British composer Stanley Myers was born in Edgbaston England on October 6th, 1930, he studied at Oxford University, and by the mid 1950’s had already established himself as a songwriter and a musical director in theatres for musicals. His first foray into film scoring came in 1958 when he worked on the English motion picture MURDER REPORTED on which he collaborated with Reg Owen. Myers would not return to film music until 1964 when he scored DIARY OF A YOUNG MAN it was also in that year that the composer wrote the music to six episodes of the popular BBC series DR WHO, these episodes were, PRISONERS OF CONCIERGERIE, A BARGAIN OF NECESSITY, THE TYRANT OF FRANCE, A CHANGE OF IDENTITY and GUESTS OF MADAME GUILLOTINE.

In 1967, he provided the score for the controversial movie ULYSSES which was based around the novel by James Joyce. Myers would also conduct many scores for other composers as well as his own and by the time the 1970, s arrived he had become one of Britain’s leading composers of film music and sought after by film directors and producers. It was in 1970 that he penned what was to be his most enduring and famous piece of music, CAVATINA, this was a piece originally written for the movie THE WALKING STICK, which starred David Hemming’s and then later more famously utilised in the Robert de Niro picture THE DEER HUNTER, it is a piece of music that is still to this day played all over the world at some point every day.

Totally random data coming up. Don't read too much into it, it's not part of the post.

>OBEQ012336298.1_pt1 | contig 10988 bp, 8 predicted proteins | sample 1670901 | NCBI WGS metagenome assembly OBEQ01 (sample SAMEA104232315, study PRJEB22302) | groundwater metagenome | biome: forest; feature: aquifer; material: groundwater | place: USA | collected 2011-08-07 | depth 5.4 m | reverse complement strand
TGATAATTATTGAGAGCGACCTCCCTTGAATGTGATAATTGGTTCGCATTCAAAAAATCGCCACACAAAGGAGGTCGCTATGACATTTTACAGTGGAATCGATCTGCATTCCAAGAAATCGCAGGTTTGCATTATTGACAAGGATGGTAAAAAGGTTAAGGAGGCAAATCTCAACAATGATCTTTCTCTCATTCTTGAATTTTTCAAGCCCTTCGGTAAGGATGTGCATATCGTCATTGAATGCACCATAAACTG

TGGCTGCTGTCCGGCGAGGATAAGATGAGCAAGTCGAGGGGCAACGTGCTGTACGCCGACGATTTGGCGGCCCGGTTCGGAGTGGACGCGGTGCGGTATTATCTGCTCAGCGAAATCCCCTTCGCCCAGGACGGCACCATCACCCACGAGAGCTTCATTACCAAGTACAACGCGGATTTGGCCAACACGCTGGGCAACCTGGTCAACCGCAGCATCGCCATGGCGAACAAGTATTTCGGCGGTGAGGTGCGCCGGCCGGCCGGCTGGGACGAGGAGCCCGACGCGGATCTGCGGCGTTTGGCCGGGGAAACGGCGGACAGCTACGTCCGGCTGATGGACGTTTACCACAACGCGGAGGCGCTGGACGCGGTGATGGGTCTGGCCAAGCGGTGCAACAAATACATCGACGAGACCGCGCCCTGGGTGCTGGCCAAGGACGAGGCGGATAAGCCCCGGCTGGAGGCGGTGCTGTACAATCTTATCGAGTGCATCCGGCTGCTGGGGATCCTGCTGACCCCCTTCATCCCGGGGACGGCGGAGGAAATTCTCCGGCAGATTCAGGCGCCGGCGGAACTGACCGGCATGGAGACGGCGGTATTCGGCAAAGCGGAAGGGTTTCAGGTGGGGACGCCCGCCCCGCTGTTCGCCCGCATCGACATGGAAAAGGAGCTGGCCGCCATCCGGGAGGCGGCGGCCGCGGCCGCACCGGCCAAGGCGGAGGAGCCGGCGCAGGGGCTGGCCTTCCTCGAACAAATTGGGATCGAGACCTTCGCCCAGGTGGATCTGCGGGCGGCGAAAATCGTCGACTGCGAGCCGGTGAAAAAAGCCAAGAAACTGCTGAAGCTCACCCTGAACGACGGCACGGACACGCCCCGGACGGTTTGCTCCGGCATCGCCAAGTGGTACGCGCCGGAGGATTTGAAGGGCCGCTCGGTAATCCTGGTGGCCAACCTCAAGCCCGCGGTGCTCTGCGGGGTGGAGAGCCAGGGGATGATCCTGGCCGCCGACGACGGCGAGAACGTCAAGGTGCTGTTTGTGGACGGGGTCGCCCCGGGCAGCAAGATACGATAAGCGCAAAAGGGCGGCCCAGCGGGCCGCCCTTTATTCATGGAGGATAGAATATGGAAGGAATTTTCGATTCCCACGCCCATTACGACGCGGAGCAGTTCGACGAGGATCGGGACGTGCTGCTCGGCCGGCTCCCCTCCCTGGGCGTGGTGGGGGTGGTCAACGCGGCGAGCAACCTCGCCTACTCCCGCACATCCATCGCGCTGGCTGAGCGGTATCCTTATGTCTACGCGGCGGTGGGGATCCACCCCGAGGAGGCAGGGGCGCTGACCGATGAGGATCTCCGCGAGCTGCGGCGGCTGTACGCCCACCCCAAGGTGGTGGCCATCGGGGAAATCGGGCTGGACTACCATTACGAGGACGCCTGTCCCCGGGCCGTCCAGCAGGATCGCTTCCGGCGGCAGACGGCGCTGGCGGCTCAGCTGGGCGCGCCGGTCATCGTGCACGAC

During the decades of both the 70’s and the 80’s Myers had a prolific output for movie scores but increasingly turned to writing for television. In 1980, he scored THE MARTIAN CHRONICLES a miniseries that starred Rock Hudson. The films he did work on all contained more than just serviceable scores, but had soundtracks that not only enhanced and underlined every scenario but also stood out as music that could be enjoyed away from the images that it was intended to support, THE RAGING MOON.


During the 1980’s he collaborated with composer Hans Zimmer on numerous projects SUCCESS IS THE BEST REVENGE, PAPERHOUSE and MOONLIGHTING amongst them. As well as writing music for television Myers would often act as a musical supervisor or conductor during this period of his career. His last major film score was SARAFINA starring Whoopi Goldberg in 1992, but as the 1990’s progressed the composer was drawn towards productions for the small screen and his last six scores were for TV productions such as MIDDLEMARCH and HEART OF DARKNESS.


Stanley Myers passed away on November 9th,1993 after a battle with cancer.